Anthropologists have noted that most societies, including our country’s, inexorably end up in the hands of business people. Icons like Lincoln, and Eisenhower have warned us that Democracies ultimately yield power to Plutocracies, or Oligarchies. The government of the people, by the people, and for the people inexorably turns into the government of corporations, by corporations, and for corporations.
Another way of saying the above is that the Bourgeois take over, that is bankers, magnates, etc. This is not necessarily a bad thing. They live by good values, such as industry, frugality, responsibility, accountability, etc. But, typical of all social movements, there is always an opposing force pointing out the dark side of the reigning paradigm: greed, lack of respect for the downtrodden, disregard for the arts, and the environment, etc. Bohemians, that is, philosophers, writers, artists, etc. assume that counter role, if they are not taken over by their own dark side: flights of fancy, impracticality, misguided altruism, etc.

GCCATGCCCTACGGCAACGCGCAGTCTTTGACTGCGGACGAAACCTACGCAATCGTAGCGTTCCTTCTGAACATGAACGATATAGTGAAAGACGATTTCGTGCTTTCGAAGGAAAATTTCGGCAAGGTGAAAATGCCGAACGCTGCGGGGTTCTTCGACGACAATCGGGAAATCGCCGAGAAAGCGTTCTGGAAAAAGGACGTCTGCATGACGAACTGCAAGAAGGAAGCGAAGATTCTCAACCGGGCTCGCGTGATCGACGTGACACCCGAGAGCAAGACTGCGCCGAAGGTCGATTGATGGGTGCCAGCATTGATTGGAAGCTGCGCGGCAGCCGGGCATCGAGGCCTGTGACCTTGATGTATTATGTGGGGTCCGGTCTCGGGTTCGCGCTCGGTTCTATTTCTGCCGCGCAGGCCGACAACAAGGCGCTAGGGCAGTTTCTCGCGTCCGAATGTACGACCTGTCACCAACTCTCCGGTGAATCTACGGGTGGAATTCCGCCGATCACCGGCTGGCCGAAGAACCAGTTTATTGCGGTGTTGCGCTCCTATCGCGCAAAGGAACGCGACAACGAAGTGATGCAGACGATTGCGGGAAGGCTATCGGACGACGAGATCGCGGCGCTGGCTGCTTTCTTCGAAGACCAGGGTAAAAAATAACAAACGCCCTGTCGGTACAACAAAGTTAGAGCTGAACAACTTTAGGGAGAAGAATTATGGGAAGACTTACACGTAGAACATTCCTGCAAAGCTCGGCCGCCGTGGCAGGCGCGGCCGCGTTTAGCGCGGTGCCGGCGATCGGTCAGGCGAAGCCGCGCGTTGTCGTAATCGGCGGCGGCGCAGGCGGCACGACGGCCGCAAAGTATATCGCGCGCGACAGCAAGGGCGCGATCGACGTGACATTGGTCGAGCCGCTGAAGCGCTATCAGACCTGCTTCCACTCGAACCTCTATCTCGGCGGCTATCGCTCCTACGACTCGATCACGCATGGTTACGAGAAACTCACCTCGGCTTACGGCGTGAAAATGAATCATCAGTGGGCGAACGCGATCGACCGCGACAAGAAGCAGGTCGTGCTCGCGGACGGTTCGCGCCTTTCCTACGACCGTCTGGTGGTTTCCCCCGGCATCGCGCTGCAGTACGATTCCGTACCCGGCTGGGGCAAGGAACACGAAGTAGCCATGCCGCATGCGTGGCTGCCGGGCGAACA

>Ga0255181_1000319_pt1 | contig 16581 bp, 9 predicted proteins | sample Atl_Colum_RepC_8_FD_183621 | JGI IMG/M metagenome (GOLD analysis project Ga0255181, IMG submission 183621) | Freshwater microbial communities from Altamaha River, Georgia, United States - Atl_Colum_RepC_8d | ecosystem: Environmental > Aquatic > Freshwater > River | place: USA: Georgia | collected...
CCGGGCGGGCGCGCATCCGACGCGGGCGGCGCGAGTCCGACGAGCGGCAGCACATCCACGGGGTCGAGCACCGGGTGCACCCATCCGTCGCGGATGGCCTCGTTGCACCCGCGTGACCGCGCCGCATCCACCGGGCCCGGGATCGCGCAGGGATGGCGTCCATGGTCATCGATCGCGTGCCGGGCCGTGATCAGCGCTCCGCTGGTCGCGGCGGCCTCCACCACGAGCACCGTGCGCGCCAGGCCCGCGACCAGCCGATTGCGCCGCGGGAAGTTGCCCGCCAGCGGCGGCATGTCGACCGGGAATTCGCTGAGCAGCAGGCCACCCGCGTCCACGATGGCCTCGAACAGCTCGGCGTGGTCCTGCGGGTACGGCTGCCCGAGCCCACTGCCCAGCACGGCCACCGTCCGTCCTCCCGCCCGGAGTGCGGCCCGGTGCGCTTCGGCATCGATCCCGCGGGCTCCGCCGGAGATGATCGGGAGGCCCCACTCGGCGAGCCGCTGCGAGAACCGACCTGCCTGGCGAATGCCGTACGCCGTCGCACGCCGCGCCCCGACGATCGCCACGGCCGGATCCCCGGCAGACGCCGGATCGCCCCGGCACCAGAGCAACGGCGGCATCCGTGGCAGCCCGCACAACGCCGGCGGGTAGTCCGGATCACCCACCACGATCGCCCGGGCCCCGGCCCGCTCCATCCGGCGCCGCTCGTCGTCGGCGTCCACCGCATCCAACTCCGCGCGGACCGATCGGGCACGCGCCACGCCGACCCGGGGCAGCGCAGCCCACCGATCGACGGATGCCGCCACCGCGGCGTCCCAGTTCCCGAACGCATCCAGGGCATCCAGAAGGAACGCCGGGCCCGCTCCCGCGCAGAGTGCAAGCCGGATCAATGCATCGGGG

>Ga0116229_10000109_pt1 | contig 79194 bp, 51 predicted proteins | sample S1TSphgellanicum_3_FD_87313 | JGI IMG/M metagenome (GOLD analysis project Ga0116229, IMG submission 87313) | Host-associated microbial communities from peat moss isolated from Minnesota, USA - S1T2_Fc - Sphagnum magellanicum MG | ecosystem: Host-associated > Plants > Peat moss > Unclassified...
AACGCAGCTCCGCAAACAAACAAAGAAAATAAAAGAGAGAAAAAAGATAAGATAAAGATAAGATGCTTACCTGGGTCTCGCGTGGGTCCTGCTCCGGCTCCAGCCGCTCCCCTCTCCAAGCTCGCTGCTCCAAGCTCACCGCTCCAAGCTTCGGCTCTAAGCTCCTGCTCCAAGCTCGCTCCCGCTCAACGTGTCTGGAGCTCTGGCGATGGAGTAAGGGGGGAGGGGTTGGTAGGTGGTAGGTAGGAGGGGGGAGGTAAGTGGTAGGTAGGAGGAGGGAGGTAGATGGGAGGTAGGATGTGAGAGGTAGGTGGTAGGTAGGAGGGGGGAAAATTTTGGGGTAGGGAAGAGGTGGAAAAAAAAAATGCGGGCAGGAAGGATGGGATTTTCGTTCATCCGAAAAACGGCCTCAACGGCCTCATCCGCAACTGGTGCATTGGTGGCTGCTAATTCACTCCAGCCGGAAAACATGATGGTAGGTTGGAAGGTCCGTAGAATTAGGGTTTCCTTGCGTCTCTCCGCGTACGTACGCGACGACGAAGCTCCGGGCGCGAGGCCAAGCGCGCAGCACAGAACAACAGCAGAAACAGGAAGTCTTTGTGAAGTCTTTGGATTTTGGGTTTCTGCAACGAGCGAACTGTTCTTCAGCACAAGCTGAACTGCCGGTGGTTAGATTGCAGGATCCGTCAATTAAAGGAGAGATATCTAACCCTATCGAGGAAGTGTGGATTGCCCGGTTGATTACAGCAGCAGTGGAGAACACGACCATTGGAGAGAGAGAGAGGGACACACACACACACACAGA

Our country saw these two opposites clash during the sixties. The establishment (Bourgeois) and Hippies (Bohemians) vociferously blamed each other for all our countries’ ills. Several anthropologists have commented that the results of their clashes brought the country to a Middle Ground that is again being threatened by a resurgence of the Bourgeois in the halls of power.
Diametrically opposing philosophies often talk past each other, thereby doing a disservice to the very people they claim to be fighting for. Integrative thinkers feel that Bobos, those who see, and apply the virtues of both the Bourgeois, and Bohemians, are best qualified to address the problems all societies face. Bobos are highly educated people who are able to transcend the worn-out fight between Capitalism, and Labor. Instead, they seek a balance between the two.
Medicine, and Health are presently controlled by the Bourgeois—it is all about making money in a failing business model. Bohemians are stepping up to oppose them. But, change will not take place until Bobos take up the rallying cry. You, the reader, are likely one of them.
Bobos in Paradise, David Brooks, Simon & Schuster 2000.